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I ride both recumbent and upright bikes. My recumbent is an HPV Street Machine - it offers a very comfortable almost stately ride. Compared to an upright, you sort of ride in it vs. on it. Recumbent balance is different your moment of inertia is shorter, you can fall over very quickly. With a short wheel base recumbent, steering is also different, your body and front wheel don't always point the same way.. Takes a little while to develop the different leg muscles for recumbent. Probably went 10 years almost 100% riding the recumbent, then hurt my knee (non cycling related); recumbents can be harder on your knees - after my injury have a hard time riding a long time or over real hilly terrain. currently ride upright bikes more than the recumbent, while I've had three different recumbent bikes over the course of the last 25 years. Only one now - plus a half dozen upright bikes, finally having to go the custom geometry route to get an upright fit that is nearly as comfortable as the recumbent.
A trike has interested me, have tried several - each time I do brings a big smile to my face - think of a pedal powered go cart. A year ago our teenage son needed a new bike, he really wanted a trike (dad don't resist much). Got a Terratrike Tour, which he rides well - takes it to school once in a while, did a 500 km tour with us. Have to say - the darn thing is hard for me to get down into. To get out, I try to stop fast and put my feet down and let my momentum help stand me up (I do a similar thing with the Street Machine, just the rise is much smaller and my legs are more under me than in front when stopped).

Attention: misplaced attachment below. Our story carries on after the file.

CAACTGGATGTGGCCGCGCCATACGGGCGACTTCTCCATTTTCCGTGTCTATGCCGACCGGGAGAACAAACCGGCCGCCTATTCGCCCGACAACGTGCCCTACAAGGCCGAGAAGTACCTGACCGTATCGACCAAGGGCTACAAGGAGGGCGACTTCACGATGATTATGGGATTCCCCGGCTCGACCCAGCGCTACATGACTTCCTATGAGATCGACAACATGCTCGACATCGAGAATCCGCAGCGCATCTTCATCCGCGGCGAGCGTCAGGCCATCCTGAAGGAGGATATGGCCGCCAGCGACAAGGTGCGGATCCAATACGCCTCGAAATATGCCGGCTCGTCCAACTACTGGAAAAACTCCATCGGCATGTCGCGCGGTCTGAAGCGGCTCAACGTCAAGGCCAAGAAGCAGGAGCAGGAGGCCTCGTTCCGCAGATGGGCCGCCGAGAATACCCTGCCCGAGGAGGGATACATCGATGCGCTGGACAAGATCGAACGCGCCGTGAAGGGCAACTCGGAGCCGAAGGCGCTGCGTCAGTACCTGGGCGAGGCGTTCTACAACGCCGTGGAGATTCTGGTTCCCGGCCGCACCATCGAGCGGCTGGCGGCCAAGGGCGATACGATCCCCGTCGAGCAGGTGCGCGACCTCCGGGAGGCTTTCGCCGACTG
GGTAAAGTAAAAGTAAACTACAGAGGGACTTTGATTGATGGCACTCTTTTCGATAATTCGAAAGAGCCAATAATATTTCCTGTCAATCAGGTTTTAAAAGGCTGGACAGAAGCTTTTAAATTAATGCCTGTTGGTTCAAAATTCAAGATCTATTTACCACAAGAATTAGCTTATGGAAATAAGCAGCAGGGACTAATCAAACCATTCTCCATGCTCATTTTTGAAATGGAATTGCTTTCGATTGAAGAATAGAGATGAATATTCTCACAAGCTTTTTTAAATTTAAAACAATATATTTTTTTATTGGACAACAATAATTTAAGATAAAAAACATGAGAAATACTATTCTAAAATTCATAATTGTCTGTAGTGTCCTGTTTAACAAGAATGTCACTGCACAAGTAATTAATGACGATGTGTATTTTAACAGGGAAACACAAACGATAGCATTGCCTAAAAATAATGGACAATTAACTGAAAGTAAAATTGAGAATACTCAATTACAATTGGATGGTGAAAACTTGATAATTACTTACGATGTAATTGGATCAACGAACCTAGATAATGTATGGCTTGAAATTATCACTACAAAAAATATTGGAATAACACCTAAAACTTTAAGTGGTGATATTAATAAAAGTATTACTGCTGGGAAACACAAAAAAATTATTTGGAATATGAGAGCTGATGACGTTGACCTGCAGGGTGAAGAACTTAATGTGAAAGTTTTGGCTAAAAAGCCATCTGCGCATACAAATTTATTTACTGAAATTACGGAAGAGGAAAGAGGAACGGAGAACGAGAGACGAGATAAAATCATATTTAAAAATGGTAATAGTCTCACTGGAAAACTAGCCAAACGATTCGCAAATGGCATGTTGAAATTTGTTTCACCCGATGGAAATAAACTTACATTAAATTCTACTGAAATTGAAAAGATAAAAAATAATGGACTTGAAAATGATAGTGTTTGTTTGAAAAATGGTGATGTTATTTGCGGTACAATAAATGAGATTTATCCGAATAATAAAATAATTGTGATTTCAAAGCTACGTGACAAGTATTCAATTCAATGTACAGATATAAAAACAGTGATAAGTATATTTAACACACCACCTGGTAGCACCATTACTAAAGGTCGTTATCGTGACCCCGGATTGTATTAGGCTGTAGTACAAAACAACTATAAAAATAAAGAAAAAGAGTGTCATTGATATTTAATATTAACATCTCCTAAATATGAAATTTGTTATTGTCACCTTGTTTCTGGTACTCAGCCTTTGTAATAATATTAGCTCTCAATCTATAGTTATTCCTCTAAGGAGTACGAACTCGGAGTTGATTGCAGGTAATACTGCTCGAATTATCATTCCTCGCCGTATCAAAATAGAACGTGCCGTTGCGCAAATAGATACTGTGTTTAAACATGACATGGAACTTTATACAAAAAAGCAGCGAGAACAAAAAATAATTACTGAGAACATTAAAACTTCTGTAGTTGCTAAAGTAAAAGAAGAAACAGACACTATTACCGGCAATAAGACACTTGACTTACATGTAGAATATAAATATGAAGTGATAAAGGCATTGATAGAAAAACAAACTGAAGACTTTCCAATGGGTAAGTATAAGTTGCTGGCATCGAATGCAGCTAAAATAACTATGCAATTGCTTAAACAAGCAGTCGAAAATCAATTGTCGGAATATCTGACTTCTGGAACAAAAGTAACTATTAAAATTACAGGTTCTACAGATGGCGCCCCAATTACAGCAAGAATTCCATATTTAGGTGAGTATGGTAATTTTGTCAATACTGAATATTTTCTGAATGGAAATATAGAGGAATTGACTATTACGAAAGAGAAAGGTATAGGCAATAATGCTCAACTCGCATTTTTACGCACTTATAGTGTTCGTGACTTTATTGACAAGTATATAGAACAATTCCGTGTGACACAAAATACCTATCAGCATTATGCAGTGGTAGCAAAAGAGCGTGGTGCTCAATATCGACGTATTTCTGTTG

Recumbents cost more, are usually heavier and harder to transport than upright bikes.
There is a 1 km section of my commute home that has five stop signs/lights, I easily keep up with traffic flow; it is very satisfying to be in traffic on the recumbent looking just about eye level with car drivers - lots of times they appear irritated because I'm comfortably cruising along with them.
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Old 01-03-15, 10:03 PM
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It's much easier to find and buy upright bikes, especially if your budget limit is a grand.
I was lucky to stumble across a classified ad in our local club's website for a used RANS 'bent and ended up buying it for about $400. That was in 2006 - that bike got me hooked. Have since sold the first one - it was a bit too small - and bought two more single 'bents plus a recumbent tandem. The tandem came from Hostel Shoppe - highly recommend your taking a trip to Stevens Point. (Have never been there - they are an exceptional online retailer and I have heard nothing but good about their shop. Lots of 'bent bikes/trikes to see and ride.)
Do check out bentrider.bike.
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Old 01-04-15, 07:40 AM
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Dont overlook a trike either. I own and ride both a LWB bike, and a trike. The fact is the average rider will be better served and far more comfortable on a recumbent. I firmly believe that with pain out of the picture, bents will be ridden far more than a DF.